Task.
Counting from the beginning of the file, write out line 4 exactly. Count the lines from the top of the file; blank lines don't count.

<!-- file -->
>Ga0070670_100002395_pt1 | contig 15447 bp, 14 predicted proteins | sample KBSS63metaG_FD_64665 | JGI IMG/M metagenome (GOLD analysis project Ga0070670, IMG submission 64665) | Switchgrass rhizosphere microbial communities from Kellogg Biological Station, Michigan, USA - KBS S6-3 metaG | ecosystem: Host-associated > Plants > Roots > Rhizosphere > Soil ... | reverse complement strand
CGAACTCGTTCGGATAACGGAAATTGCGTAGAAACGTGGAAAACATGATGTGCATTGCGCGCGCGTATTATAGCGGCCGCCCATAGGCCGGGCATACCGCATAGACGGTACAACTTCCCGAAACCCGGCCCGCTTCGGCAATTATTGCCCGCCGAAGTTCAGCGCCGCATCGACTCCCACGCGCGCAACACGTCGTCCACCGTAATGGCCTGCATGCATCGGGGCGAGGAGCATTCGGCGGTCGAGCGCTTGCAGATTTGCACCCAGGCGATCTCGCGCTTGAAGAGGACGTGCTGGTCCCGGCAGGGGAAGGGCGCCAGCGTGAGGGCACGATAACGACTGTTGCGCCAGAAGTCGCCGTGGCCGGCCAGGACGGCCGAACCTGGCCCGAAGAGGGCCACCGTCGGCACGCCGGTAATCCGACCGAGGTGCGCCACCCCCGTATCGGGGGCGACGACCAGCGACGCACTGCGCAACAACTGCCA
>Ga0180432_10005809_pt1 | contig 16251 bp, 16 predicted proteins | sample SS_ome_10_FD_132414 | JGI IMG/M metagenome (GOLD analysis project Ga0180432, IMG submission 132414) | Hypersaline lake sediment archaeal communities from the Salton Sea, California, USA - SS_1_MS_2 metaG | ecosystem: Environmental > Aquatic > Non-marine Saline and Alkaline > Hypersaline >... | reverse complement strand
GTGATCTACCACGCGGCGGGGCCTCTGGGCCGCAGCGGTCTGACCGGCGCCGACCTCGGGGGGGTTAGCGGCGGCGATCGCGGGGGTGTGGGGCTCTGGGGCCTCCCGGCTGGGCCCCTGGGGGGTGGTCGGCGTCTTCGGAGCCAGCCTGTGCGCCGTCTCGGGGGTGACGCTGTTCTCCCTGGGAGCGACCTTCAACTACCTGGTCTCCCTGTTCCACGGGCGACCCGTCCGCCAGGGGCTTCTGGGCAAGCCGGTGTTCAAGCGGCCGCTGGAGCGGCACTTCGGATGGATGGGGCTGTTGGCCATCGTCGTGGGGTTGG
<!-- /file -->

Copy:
GTGATCTACCACGCGGCGGGGCCTCTGGGCCGCAGCGGTCTGACCGGCGCCGACCTCGGGGGGGTTAGCGGCGGCGATCGCGGGGGTGTGGGGCTCTGGGGCCTCCCGGCTGGGCCCCTGGGGGGTGGTCGGCGTCTTCGGAGCCAGCCTGTGCGCCGTCTCGGGGGTGACGCTGTTCTCCCTGGGAGCGACCTTCAACTACCTGGTCTCCCTGTTCCACGGGCGACCCGTCCGCCAGGGGCTTCTGGGCAAGCCGGTGTTCAAGCGGCCGCTGGAGCGGCACTTCGGATGGATGGGGCTGTTGGCCATCGTCGTGGGGTTGG